Gulf Coast economies benefiting as chemicals rebound, trade group says

Chemical manufacturing in the United States is increasingly fueling well-paying jobs and growth in plant and pipeline construction, trends the industry would be wise to embrace and protect, the head of a Louisiana trade group said Tuesday.

Dan Borne, president of the Louisiana Chemical Association, gave attendees to the International Liquid Terminals Association Operating Conference & Trade Show a history lesson about what he described as an American revolution of chemical production.

“We have investment and reinvestment coming,” Borne said during the conference at the George R. Brown Convention Center in downtown Houston.

Rebound: Chemical industry surging on U.S. gas

Borne spoke mostly about the impact the chemical industry has on the economy in his state, but he also noted the impact in Texas and other Gulf Coast states.

In 2010, the total value of chemical shipments form Louisiana firms totaled $58.2 billion, ranking it No. 3 among the 50 states, virtually tied with No. 2 California. Texas was No. 1, at $157.1 billion, or 17.7 percent of the value of all U.S. shipments, Borne said.

Those numbers have translated into high employment among people looking to get into the industry. Borne said “if you can turn a crank and run a computer,” and you have the right training, you have a pretty good shot to get a job in the chemical industry.

And the jobs pay well, he said. The average weekly wage is $1,761 in Louisiana’s chemical manufacturing sector.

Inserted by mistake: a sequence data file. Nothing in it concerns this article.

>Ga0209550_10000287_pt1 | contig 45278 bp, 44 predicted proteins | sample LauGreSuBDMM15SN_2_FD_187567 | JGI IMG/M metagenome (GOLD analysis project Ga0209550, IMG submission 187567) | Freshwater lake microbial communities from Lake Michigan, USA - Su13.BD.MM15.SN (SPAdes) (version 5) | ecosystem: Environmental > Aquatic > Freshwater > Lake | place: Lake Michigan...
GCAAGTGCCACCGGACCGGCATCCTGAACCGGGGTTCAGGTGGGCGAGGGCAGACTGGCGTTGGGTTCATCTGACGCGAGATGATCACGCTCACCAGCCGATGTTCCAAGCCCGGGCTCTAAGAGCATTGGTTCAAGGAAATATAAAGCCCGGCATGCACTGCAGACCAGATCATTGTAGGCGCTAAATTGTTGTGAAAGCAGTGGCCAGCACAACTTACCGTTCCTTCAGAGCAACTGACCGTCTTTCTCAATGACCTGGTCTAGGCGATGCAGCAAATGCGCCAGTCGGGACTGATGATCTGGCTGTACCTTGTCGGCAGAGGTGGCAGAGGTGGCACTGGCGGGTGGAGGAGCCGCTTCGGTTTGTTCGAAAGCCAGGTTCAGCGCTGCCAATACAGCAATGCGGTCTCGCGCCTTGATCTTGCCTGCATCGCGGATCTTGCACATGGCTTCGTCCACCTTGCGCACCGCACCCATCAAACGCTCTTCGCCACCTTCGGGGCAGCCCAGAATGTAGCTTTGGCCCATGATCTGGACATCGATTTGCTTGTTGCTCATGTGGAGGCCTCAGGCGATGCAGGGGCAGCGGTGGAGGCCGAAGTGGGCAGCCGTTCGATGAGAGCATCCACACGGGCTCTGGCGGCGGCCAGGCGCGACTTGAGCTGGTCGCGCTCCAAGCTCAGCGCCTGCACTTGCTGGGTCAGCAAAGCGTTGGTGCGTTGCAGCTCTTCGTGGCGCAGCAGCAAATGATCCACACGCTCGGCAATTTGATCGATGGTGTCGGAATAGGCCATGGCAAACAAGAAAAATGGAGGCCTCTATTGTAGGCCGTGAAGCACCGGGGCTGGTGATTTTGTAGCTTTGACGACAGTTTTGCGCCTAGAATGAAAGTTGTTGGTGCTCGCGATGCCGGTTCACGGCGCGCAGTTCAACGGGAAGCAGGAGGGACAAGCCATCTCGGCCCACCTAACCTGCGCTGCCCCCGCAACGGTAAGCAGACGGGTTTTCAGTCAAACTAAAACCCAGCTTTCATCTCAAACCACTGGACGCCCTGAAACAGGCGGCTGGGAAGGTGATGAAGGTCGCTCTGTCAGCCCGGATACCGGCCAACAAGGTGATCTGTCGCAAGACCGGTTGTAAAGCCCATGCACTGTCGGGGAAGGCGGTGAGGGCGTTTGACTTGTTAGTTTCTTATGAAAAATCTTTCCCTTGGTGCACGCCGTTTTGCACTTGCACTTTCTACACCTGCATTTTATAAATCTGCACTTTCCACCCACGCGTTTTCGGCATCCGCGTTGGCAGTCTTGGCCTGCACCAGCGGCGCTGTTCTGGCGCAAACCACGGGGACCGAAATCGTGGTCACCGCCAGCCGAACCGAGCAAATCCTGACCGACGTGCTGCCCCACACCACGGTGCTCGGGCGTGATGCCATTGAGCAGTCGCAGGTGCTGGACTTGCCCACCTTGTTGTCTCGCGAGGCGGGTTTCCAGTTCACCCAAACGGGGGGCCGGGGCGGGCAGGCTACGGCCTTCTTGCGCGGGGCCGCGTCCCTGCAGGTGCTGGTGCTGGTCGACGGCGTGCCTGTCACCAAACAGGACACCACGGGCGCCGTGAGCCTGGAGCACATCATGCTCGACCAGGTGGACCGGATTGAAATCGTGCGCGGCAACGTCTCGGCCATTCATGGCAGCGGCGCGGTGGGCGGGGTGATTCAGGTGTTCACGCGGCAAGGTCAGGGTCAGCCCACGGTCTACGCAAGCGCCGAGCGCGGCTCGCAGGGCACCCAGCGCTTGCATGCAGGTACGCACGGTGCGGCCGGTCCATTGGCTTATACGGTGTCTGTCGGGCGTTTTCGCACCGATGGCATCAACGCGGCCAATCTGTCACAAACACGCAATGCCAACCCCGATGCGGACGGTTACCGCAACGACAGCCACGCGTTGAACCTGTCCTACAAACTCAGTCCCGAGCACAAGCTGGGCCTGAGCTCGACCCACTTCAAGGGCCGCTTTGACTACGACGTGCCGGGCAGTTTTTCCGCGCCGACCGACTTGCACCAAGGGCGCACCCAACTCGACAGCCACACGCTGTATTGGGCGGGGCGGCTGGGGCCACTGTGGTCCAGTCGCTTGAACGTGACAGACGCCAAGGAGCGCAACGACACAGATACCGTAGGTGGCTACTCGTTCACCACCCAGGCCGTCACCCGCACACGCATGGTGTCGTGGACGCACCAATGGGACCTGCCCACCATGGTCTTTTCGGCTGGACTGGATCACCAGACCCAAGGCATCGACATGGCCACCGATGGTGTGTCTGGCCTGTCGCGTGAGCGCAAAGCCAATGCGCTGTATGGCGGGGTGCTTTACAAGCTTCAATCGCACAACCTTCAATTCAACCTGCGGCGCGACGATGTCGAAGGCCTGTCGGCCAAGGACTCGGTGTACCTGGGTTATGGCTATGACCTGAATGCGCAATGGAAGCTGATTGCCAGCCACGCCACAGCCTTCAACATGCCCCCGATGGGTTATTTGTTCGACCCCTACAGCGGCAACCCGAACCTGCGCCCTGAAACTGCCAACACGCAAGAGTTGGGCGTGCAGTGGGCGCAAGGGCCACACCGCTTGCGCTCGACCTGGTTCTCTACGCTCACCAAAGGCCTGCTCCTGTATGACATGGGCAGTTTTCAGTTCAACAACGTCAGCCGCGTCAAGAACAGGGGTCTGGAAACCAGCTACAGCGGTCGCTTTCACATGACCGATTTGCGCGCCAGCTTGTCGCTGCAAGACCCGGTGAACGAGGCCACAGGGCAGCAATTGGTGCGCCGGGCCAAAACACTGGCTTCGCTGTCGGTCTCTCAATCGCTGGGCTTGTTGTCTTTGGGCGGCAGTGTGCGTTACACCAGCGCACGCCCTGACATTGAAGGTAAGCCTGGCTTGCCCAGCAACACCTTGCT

All the more reason for the industry to protect the advantages it has, Borne said.

Report: Abundant natural gas will keep price low

There has been a reversal in recent years in U.S. natural gas prices. Now that they are low, chemical manufacturers that use the resource to heat and power their plants and as feedstock to create products like paints and detergents have a significant cost advantage.

“Natural gas is like the flour that a baker uses,” Borne said.

The shale gas revolution of recent years could make for exciting times for the chemical industry.

“Deposits of shale gas here, there and everywhere,” Borne said. “They are finding more of it every day, everywhere in the country and the world.”

Because of that growth, competition has increased in the industry. Borne cited the impact of the Marcellus shale in the Northeast.

“The Pennsylvanians know they are sitting on a gold mine,” he said.

The Louisiana Chemical Association represents chemical manufacturers, vendors and suppliers in Louisiana.


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